Tank Funne

One of the horrors of the last winter was that the weight of snow stoved in the top of the oil tank and water got in (see ‘the next thing’, Dec. 14). This was particularly awful because we were still pretty much cut off, and the Professor was ill and needed to be kept at a fairly consistent temperature. Our angelic boiler men did miracles anent siphoning off water and reconnecting us, but the tank was obviously a goner. Dr Biswell took a hand at this point when he came for New Year, and we went and thought about tanks. The sort of tank which had stoved in is now illegal. It’s all right to have one if nothing has gone wrong with it but it’s illegal to replace. We learned a new word, which is ‘bunded’: the modern oiltank has to be within another tank which will hold 110% of its contents (thinking about it logically, this proviso is classic New Labour overkill, if if a split developed in the inner tank, gravity would distribute oil between the two: even if the inner tank was completely full, it would never need to have the same volume, let alone more). The new tank proposed looked about the size of a locomotive. The Tank Man came when the passes were open once more, and found that the existing somewhat collapsed tank was balanced on some rotting railway sleepers and a bit too much mere fresh air, so the whole thing would need rethought from, literally, the ground up. Yesterday, we had Tank Funne, a logistically complex business: its contents of v. expensive oil siphoned off to a holding tank, building new foundations, putting this green plastic locomotive on them, replacing the oil in the Bunded Tank, removing and disposing of the old one. So that is now done. Barry the Great is planning to finish our bathroom tomorrow, after which he will leave us for a bit & return when he’s dealt with various other people on his job sheet. Actually, the locomotive doesn’t look too bad. We’ll get used to it.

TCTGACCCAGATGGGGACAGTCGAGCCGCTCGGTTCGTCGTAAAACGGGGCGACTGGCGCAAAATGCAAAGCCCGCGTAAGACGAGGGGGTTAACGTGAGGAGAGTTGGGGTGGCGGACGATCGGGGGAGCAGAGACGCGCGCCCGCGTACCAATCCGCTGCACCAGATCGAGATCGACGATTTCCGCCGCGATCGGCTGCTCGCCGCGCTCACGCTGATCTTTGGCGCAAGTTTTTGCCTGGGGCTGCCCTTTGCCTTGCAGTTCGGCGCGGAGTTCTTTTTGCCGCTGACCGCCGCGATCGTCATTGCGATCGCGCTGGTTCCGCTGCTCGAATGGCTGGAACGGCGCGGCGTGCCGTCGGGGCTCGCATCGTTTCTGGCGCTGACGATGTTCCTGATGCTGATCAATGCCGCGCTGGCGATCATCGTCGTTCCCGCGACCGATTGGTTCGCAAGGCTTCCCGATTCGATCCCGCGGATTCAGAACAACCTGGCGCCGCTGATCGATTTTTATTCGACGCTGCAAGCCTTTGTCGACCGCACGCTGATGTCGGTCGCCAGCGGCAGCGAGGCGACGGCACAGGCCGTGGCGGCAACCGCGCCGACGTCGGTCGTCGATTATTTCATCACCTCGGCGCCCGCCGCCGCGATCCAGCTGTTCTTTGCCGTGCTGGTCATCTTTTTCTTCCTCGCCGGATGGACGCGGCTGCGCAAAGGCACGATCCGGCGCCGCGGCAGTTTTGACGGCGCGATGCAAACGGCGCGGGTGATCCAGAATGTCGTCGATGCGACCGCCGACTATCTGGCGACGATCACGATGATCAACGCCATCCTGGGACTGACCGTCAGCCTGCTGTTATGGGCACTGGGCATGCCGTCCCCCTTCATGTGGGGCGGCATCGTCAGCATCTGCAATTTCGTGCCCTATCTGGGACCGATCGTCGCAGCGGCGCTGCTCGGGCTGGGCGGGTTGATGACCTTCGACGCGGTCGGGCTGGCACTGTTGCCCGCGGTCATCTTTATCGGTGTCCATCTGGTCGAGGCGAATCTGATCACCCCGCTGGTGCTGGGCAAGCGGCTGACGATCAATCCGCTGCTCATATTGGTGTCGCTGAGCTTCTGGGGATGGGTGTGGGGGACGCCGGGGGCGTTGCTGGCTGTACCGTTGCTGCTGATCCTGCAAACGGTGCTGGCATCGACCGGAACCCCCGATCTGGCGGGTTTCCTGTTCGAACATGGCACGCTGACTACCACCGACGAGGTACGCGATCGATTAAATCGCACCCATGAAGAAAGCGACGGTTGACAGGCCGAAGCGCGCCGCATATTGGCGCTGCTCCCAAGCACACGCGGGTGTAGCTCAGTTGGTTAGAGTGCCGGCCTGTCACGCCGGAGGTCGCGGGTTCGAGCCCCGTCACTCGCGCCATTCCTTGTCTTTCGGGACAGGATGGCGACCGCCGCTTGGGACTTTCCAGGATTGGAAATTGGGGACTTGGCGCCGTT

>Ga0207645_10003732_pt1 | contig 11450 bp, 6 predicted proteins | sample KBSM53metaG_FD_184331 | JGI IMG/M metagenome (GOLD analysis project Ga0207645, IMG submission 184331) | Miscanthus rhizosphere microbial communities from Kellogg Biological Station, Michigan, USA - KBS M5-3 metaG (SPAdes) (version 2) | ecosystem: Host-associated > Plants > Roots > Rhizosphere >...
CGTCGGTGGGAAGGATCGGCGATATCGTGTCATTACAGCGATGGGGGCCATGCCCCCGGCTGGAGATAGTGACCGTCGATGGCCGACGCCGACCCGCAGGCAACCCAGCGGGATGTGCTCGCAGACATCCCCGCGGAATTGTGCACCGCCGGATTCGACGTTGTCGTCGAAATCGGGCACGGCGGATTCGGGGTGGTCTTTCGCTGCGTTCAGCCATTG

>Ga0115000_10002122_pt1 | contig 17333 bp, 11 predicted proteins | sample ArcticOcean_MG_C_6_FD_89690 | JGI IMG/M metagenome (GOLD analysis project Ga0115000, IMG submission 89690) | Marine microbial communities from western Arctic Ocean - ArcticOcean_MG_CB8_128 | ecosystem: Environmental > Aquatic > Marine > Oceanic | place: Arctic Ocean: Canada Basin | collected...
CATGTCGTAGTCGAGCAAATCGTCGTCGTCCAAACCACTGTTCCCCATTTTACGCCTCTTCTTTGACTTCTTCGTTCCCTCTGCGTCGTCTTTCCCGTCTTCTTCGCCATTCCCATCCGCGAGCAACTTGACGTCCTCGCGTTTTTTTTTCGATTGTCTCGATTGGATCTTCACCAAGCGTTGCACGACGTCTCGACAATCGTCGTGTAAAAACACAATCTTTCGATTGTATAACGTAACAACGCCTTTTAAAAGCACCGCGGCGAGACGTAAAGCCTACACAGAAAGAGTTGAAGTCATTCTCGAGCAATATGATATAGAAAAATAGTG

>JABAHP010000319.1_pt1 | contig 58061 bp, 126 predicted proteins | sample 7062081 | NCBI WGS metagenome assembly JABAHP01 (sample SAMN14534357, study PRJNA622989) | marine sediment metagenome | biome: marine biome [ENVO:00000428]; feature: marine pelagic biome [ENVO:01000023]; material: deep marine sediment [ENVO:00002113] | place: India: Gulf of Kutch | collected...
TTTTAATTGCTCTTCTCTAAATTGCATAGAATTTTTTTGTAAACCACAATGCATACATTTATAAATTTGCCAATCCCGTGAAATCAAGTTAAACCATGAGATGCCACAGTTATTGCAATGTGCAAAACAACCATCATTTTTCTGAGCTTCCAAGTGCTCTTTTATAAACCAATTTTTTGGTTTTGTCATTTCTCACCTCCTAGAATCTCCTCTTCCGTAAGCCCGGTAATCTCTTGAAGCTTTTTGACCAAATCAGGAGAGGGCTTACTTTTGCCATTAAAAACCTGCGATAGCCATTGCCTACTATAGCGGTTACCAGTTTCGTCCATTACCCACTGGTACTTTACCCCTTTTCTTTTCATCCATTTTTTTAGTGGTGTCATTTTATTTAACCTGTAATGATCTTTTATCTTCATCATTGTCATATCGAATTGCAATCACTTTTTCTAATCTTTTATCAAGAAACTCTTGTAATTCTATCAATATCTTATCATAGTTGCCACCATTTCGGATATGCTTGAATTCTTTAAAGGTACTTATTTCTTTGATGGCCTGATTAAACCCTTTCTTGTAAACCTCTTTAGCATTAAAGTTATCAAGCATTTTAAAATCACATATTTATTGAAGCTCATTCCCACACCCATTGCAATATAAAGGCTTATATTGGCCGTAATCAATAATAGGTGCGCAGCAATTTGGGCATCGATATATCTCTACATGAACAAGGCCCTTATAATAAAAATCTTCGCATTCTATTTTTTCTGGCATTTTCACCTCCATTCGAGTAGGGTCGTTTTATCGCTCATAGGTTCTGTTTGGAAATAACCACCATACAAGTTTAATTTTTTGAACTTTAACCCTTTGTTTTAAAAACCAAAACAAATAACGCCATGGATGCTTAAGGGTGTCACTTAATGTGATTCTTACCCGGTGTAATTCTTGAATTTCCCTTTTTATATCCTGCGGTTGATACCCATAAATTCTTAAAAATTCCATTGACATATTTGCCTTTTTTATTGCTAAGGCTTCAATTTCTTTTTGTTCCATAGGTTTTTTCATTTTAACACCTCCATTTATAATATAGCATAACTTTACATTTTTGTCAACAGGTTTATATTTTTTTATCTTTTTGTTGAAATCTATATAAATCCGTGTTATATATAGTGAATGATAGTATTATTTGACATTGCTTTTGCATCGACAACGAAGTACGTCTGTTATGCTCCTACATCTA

17 Responses to “Tank Funne”

  1. Eleanor Says:

    Maybe it’s time for some imaginative locomotive painting?

  2. Jane Says:

    Um…. the rev. Awdrey’s Thomas the Tank Engine stories run and run in the imagination of little boys over this side of the pond — I think they date to the thirties or forties, but the cartoon version continued to grip to judge by the little boy we had a little share in in the ’90s. But without a little boy of our own, turning the bunded tank into a personality would be, though perfectly possible, a bit whimsical

  3. the tropical godfather Says: